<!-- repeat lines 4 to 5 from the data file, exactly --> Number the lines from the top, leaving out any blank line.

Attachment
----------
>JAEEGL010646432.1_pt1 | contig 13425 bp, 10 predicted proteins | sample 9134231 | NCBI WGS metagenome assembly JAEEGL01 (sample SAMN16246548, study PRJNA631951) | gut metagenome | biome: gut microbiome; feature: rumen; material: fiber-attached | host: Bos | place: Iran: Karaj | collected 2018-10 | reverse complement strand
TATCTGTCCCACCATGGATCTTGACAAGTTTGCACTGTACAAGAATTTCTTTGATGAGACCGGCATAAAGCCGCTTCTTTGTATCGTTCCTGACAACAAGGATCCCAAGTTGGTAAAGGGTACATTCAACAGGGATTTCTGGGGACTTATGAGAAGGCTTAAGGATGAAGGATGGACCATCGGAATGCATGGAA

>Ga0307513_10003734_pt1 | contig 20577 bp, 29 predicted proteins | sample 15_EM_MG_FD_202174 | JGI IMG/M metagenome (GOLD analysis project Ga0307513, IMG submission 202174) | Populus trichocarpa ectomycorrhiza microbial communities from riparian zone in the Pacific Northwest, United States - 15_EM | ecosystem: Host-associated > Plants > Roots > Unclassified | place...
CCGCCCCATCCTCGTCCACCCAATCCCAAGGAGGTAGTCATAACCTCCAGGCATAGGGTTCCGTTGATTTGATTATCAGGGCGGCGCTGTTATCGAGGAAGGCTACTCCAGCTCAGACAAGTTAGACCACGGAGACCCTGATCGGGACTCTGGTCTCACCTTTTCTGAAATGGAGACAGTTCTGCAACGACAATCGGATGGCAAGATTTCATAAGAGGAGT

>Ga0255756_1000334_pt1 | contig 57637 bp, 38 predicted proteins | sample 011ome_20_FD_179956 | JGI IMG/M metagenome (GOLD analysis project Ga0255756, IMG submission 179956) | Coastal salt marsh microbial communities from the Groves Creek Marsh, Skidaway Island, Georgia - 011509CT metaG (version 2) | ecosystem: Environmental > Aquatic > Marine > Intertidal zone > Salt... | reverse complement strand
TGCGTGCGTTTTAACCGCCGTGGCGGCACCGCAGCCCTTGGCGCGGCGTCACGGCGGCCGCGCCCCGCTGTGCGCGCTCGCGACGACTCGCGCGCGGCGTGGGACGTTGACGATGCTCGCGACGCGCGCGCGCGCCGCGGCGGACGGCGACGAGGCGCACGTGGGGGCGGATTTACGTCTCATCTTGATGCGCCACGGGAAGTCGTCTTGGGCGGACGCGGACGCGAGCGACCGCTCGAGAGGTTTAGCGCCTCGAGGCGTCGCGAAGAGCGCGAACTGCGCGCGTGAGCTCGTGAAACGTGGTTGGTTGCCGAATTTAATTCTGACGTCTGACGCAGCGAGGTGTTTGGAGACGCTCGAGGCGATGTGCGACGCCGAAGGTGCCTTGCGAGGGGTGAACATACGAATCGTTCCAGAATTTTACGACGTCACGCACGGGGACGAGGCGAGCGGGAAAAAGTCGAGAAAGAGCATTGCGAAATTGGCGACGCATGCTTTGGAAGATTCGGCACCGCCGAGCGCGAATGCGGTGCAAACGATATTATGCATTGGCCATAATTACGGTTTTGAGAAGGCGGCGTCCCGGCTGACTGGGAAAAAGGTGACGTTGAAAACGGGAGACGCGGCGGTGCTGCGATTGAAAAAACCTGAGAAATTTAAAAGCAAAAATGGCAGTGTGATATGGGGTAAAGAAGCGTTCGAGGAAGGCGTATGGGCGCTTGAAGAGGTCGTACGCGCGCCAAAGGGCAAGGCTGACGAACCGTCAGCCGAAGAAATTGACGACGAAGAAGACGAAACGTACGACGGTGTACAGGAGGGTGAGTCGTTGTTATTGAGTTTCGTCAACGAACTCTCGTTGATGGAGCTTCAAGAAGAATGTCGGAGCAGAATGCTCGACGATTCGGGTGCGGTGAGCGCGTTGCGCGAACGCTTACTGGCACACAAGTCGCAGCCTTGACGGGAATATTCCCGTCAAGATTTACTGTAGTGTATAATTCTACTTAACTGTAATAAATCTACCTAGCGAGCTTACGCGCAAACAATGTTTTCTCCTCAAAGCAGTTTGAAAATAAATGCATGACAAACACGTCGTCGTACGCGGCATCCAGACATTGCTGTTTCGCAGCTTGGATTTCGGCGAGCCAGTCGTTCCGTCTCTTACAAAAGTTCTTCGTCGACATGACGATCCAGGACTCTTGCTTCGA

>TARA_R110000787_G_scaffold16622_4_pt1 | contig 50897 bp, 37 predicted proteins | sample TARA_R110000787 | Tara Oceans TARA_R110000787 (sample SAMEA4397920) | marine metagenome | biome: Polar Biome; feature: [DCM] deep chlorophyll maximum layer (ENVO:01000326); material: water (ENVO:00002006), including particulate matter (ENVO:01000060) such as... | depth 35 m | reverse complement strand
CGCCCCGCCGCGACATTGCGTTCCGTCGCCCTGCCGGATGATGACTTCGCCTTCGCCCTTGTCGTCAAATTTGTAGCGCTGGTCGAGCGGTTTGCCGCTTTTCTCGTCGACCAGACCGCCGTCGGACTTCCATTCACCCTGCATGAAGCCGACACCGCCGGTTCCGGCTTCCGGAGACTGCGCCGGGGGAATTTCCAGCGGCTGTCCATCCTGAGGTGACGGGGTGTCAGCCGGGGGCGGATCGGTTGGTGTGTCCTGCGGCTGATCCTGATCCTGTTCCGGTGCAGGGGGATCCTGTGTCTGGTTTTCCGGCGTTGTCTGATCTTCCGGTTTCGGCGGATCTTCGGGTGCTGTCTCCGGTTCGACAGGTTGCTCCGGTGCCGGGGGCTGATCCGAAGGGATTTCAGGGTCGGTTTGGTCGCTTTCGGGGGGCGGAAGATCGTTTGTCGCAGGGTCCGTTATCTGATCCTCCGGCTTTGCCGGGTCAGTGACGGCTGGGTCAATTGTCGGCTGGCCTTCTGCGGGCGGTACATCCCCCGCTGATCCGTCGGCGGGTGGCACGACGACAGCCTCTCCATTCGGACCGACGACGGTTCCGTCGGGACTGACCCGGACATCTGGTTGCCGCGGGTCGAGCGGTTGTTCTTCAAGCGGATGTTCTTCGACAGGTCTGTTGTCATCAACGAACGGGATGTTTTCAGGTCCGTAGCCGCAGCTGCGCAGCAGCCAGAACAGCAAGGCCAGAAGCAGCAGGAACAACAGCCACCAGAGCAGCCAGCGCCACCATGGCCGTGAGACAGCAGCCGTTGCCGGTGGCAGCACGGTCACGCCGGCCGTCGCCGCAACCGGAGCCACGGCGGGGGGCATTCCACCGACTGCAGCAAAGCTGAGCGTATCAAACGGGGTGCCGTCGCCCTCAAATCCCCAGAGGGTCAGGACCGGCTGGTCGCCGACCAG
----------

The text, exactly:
CCGCCCCATCCTCGTCCACCCAATCCCAAGGAGGTAGTCATAACCTCCAGGCATAGGGTTCCGTTGATTTGATTATCAGGGCGGCGCTGTTATCGAGGAAGGCTACTCCAGCTCAGACAAGTTAGACCACGGAGACCCTGATCGGGACTCTGGTCTCACCTTTTCTGAAATGGAGACAGTTCTGCAACGACAATCGGATGGCAAGATTTCATAAGAGGAGT

>Ga0255756_1000334_pt1 | contig 57637 bp, 38 predicted proteins | sample 011ome_20_FD_179956 | JGI IMG/M metagenome (GOLD analysis project Ga0255756, IMG submission 179956) | Coastal salt marsh microbial communities from the Groves Creek Marsh, Skidaway Island, Georgia - 011509CT metaG (version 2) | ecosystem: Environmental > Aquatic > Marine > Intertidal zone > Salt... | reverse complement strand